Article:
The idea of an internal audit is to help companies run themselves properly according to rules and policies. So, if and when an internal auditor uncovers some uncomfortable truths around a company’s data security – whether that is inadequate data privacy or lack of adherence to regulation – security professionals are faced with three options:
Option one: Try and hide the problem as if the audit never happenedOption two: Try and hide the problem and work on a plan to fix it in isolationOption three: Use it as a mechanism to raise budget for areas that need addressing

Naturally, option one wouldn’t be advised, and option two might not be the best approach to take because of time and money. Rather, information security professionals can use any audit points to their advantage by taking option three. For example, they can be used to open conversations with the budget committee and used to highlight where education, training programmes and equipment may be required.
There is a balance to be struck here. Although audit reports can be used as a tool to help shape future programmes, they should be used as more of a communications tool with the board as information security programmes should not be driven solely by audits. They can also be good evidence for raising awareness, pushing through short-term projects, as well as a stepping stone to plan for the future.
Defining your approach
However, chief information security officers (CISOs) that do get lots of audit points need to take a slightly different approach. They should build a relationship with the audit team to understand how they have come to their conclusions and why they have raised those audit points.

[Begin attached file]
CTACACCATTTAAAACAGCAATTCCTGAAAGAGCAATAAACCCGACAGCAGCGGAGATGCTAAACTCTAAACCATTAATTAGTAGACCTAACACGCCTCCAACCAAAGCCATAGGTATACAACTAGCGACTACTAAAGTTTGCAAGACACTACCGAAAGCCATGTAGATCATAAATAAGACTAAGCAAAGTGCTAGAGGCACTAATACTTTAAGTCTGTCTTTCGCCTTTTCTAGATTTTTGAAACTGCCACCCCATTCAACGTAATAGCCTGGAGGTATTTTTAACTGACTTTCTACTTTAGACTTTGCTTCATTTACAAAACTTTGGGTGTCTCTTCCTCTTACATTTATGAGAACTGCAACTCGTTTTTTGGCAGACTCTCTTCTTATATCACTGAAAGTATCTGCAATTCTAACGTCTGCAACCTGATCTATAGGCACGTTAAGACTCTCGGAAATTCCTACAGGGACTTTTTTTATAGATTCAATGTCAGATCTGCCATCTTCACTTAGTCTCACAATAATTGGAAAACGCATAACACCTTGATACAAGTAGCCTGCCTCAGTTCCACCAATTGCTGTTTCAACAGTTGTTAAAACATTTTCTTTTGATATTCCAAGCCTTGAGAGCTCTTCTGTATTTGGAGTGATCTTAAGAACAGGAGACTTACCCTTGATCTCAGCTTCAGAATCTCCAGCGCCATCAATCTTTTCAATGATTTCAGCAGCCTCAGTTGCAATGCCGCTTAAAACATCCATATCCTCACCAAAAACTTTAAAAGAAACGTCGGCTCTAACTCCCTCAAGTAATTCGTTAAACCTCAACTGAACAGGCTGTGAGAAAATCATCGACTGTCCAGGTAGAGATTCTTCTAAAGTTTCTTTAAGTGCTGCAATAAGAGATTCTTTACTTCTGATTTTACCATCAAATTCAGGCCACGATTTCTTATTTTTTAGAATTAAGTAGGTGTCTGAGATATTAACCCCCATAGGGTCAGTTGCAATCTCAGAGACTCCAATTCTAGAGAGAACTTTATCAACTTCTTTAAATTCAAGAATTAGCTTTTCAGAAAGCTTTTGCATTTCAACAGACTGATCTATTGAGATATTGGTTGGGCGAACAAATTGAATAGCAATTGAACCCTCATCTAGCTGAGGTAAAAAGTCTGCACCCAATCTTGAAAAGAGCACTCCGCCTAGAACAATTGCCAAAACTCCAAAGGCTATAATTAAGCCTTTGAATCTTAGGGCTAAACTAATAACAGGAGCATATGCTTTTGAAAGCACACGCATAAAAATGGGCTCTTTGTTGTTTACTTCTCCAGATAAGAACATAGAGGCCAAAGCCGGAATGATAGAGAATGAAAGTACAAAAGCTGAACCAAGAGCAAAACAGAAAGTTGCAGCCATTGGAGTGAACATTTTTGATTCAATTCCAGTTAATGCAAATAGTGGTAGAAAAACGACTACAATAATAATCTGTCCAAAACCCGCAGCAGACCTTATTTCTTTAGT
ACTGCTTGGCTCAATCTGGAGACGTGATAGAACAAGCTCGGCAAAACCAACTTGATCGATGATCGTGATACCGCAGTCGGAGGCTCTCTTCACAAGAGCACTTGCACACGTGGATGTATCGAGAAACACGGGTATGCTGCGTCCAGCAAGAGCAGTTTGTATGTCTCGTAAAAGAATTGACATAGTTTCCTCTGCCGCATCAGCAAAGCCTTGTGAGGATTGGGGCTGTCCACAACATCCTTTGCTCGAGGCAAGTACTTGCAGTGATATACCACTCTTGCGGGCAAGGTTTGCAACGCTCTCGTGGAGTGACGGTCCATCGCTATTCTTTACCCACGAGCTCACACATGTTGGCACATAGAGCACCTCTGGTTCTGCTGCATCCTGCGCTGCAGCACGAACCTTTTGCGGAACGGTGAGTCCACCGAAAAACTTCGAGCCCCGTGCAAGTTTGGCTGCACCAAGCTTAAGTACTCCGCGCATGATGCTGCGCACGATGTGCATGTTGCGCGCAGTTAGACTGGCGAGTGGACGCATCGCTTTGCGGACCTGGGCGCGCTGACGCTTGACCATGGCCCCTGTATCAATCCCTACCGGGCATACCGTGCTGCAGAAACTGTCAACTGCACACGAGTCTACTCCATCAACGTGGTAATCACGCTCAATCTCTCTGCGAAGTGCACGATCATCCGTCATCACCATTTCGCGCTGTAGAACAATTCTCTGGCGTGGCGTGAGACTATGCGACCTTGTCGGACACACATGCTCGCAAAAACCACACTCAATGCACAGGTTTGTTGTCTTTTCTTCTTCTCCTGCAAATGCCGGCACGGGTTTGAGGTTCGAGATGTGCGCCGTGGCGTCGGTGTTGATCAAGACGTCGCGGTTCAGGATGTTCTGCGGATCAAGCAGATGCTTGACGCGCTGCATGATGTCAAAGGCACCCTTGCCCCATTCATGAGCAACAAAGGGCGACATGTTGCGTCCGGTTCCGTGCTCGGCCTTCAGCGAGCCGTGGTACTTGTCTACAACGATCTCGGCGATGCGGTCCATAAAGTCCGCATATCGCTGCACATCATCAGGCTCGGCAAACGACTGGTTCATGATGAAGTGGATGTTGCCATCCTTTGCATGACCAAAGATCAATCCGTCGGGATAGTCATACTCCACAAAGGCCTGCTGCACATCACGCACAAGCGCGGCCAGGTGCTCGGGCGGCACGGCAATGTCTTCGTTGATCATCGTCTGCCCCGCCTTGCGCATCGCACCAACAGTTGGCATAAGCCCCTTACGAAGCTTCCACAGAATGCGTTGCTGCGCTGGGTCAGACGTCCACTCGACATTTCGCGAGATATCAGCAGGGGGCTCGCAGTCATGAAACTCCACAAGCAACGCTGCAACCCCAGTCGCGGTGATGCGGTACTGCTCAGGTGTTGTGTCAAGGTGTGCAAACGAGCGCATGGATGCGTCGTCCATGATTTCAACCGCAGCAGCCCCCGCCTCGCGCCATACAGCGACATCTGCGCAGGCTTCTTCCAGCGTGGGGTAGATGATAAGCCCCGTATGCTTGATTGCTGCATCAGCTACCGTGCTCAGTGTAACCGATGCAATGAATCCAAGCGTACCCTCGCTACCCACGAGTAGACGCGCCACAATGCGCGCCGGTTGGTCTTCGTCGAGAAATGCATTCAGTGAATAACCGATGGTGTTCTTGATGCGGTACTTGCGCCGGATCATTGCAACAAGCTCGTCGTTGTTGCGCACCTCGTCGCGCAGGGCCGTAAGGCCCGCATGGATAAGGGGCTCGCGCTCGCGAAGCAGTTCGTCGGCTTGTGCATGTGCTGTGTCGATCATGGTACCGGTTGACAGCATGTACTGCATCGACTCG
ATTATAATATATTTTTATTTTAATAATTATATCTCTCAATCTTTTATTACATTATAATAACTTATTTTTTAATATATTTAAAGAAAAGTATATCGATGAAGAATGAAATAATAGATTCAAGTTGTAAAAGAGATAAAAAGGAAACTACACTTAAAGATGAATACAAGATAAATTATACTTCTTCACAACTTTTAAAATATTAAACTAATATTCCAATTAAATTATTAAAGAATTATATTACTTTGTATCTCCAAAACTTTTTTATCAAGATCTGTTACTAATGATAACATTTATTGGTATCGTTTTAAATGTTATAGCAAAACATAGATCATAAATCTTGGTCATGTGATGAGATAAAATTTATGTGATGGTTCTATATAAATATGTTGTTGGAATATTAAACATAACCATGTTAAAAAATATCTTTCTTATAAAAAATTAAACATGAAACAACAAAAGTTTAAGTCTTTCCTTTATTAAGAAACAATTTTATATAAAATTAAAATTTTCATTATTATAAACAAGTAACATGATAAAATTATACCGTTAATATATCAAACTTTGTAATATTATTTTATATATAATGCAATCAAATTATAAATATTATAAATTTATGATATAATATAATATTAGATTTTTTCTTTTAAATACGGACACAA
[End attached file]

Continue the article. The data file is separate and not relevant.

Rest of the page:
It is impossible to work hand in glove with internal audit teams, but by developing a good working relationship with them it becomes easier to discuss the details behind problems and more of a collaborative effort.
Ultimately, internal audits can be used as a tool for progress for CISOs. They should determine the scope of the problem – whether the points are limited to a department or are enterprise-wide –  and from there, use the audit points as a metric of progress where they can demonstrate progress to management and the board. 
Also tied into this point, they can be positively used to make the case for more personnel and give cyber security a seat at the boardroom since audits can highlight how the whole organisation is susceptible to security threats and is not just an ‘IT department’ issue.
Adrian Davis is managing director for Europe at (ISC)2.

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This was first published in April 2015

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